The Kehilla also imposed and collected taxes for the state and for the needs of the community services. The regulation of these diverse functions and positions came through regulations decided upon by the Kehilla. These tremendous changes in the scope of legislation presented halakhic sages with many fundamental legal difficulties, that could not be explained within the framework of existing halakha. We can’t, for example, find any reference in Talmudic halakha to a discussion on the source of legitimacy for the public to enact regulations.
From that point onwards, over hundreds of years, Jewish law developed to include the legitimacy of the public to enact regulations that acquire the authority of toranic law (Din Torah), when and if they were enacted by majority opinion and require the opposing minority to follow them as well. The public is represented by representatives, whose composition and manner of selection vary from place to place. “It was permissible for those regulations to include orders opposed to existing halakha.” (ibid. p. 595) “But it was forbidden to pass regulations that were opposed to basic principles at the foundation of the entire Jewish judicial system, such as the principle of equality before the law, the principle of defending the rights the weak and minorities, and so on.” (Ibid. p. 615)
Based on the arguments above, it seems that democracy has deep roots in halakha. Its principles and implementation were formulated hundreds of years before Locke and Montesquieu developed their version of modern Western democracy. In sum, the democratic form of government is most explicitly the choice and invention of Jewish sages and scholars versed in all aspects of Jewish law. If it was thus for the autonomous Jewish kehillot, then it is even more true for the Jewish State. A halakhic state is a state where, in accordance with halakha, authority resides in the elected representatives of the people. Anyone trying to impose an alternate form of government, or to give the responsibility of governing and legislating to an external source, removes himself from Jewish law and rebels against Torah opinion.
Here, in Israel the authority to legislate laws is in the hands of elected parliamentarians, and the authority to rule is in the hands of the legal government. That is what halakha says. Whosoever rises and preaches a doctrine of disobedience of a legitimate authority, on the grounds that such and such an order is in violation of halakha, is destroying with his own hands the basis of halakha and the sources of legitimate authority, and turning his back on Jewish tradition. Instead of acting as the authentic representative of the Torah, he is actually representing a version that distorts our true heritage, or on the other hand hiding a political motivation behind the supposed learned opinion of scholars. Because, there is no alternative to respecting the law as implemented by the government and its representatives. Only they have the legitimacy of Jewish law and the authority to rule in the name of the Torah.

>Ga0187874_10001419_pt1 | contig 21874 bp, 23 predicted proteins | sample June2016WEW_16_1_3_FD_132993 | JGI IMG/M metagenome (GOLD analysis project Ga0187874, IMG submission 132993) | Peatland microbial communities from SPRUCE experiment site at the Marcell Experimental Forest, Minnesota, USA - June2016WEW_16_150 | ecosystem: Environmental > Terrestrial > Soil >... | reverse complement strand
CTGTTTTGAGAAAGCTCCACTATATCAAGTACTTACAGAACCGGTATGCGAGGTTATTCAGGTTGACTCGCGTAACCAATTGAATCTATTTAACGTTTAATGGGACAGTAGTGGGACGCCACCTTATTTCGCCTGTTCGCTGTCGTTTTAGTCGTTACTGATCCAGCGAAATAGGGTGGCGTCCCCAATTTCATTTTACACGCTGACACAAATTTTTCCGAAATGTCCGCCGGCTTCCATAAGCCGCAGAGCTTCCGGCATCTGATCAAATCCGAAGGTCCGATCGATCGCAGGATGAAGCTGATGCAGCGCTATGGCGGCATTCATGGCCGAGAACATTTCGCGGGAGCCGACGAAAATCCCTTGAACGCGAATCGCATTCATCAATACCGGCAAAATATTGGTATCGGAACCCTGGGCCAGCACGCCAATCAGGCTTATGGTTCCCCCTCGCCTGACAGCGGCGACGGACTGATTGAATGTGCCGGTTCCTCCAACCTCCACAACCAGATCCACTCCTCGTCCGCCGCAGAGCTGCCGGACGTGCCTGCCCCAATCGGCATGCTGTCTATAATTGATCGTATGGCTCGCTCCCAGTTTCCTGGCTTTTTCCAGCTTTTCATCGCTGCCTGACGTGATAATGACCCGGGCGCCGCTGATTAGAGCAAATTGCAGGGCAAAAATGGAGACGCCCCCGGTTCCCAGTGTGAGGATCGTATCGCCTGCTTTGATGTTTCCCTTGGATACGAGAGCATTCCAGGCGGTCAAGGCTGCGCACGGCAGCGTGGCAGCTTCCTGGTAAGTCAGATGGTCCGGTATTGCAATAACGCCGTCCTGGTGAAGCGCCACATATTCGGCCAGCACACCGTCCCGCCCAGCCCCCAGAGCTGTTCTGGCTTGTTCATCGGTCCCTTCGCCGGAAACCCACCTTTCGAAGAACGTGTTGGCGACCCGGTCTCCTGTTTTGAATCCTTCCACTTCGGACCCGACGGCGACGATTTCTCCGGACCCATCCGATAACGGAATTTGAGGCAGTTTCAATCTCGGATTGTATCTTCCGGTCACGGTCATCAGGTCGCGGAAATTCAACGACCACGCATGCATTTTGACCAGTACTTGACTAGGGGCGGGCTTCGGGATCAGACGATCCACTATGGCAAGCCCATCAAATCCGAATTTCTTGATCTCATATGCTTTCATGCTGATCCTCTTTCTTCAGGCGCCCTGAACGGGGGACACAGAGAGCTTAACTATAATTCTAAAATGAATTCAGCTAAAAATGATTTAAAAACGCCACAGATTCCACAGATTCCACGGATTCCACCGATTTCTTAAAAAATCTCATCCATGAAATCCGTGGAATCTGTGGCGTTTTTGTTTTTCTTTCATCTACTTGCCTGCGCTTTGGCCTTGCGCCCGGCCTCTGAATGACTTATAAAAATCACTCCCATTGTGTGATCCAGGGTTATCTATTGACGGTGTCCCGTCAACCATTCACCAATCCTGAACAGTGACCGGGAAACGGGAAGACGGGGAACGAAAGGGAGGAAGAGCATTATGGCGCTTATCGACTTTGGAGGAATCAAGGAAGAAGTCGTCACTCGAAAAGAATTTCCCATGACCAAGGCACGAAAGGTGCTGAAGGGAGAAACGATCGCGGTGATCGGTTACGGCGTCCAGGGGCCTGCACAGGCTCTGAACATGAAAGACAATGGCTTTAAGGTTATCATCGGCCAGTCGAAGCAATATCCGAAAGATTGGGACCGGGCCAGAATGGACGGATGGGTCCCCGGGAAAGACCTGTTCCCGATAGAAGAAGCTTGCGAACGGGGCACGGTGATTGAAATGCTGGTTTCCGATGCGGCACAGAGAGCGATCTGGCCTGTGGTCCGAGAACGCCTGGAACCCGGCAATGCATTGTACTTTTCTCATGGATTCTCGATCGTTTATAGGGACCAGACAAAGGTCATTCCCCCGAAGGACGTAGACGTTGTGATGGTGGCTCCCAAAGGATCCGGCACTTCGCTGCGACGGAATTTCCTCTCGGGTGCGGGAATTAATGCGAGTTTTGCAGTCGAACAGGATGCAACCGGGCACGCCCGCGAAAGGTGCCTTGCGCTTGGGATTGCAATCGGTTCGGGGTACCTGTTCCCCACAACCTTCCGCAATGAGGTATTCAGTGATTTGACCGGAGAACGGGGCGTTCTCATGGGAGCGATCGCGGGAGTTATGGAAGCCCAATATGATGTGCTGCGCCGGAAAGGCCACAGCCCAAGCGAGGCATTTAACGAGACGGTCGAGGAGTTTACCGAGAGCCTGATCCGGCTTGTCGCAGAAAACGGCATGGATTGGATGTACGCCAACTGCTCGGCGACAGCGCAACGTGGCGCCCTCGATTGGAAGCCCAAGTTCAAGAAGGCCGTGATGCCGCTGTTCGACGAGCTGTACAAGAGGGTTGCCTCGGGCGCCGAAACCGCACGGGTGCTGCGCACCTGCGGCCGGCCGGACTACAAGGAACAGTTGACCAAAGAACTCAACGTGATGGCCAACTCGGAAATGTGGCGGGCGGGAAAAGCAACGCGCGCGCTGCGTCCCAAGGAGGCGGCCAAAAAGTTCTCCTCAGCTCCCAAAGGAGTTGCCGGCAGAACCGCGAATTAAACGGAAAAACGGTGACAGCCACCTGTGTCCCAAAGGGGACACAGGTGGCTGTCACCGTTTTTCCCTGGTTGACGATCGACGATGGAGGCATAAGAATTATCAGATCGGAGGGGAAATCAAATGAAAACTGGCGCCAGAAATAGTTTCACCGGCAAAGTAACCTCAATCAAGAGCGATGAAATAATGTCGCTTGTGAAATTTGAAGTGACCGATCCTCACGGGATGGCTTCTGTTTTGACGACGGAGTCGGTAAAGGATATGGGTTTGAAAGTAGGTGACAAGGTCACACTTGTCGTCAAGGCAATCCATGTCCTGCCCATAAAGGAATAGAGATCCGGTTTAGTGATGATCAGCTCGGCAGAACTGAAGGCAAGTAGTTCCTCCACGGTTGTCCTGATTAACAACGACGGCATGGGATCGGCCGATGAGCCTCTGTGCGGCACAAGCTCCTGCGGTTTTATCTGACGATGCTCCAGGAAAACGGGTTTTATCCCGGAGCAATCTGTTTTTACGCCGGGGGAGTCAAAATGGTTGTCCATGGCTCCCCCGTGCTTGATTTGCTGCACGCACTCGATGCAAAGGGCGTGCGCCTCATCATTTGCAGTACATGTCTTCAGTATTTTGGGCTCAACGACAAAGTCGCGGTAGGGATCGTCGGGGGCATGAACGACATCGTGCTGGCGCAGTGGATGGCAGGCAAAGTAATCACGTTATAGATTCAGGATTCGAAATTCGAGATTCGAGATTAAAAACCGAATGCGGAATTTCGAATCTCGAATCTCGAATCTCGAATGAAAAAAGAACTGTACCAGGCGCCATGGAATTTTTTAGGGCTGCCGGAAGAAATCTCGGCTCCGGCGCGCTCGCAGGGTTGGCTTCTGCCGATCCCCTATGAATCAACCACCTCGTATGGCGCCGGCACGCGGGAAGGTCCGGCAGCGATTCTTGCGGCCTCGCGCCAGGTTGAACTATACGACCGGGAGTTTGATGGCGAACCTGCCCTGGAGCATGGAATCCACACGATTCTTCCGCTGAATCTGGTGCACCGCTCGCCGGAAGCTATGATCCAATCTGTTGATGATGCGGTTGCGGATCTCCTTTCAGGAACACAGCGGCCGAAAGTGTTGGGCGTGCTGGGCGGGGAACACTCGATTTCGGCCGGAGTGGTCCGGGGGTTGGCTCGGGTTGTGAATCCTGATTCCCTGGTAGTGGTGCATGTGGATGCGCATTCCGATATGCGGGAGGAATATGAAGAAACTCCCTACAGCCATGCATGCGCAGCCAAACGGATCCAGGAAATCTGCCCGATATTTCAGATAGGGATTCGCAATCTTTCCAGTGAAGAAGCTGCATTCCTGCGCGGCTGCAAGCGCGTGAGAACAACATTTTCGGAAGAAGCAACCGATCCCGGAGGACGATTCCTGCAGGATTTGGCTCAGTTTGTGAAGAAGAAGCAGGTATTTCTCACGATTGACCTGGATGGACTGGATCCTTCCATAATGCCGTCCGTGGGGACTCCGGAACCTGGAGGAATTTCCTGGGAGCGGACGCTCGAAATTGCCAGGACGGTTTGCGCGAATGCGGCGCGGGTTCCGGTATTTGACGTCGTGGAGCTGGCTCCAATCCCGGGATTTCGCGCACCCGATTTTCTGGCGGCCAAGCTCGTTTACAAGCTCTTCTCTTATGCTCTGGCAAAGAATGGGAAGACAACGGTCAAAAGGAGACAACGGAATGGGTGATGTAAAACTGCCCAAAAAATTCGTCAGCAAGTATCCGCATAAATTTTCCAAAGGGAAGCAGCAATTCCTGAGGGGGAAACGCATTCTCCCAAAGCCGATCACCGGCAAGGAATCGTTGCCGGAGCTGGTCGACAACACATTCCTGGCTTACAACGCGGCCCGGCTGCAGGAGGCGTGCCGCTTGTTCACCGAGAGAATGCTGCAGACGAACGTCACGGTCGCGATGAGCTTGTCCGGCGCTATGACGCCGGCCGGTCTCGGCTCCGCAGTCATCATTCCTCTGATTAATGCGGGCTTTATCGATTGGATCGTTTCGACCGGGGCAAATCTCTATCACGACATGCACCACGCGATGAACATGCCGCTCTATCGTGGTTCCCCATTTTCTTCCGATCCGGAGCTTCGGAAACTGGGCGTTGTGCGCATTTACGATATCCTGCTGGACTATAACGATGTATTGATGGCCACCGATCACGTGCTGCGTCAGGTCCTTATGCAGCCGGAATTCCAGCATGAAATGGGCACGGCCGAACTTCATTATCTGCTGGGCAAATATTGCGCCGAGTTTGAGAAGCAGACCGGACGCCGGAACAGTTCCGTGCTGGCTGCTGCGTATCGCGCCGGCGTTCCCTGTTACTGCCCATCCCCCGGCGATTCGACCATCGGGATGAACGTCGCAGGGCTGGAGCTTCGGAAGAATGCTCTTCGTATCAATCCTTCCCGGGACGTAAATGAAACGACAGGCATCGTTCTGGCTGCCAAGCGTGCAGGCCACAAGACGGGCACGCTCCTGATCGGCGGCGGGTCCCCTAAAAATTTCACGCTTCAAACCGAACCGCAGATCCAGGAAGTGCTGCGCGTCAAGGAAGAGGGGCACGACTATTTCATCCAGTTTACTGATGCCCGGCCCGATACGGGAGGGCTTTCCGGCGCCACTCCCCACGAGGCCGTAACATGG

Beyond this preliminary conclusion, which states that there cannot be any contradiction between Judaism and democracy, there is yet another conclusion arising from a perusal of “public regulations.” The revolutionary innovations undertaken by Torah scholars starting from the 10th Century show that the face of Judaism underwent a comprehensive change. The world of yesterday became blurred; the growing separation dividing the Muslim world from the Christian world, the collapse of central authority, the rise of feudalism, the hegemony of the Church in Christian lands, the spread of violence concurrent with the Crusades, all led to a need to revolutionize the practices of the Jewish people. Sages then met the challenge successfully. Will we do the same?
Dr. Lucien Lazar, born in France in 1924, is a Jerusalem-based educator, author and historian.
Oz VeShalom – Netivot Shalom (Strength and Peace – Paths to Peace), “The Movement for Judaism, Zionism and Peace,” is an Orthodox Zionist peace organization in Israel, founded in 1975, rooted in the Religious Zionist movement but integrally involved in the broader Israeli peace movement.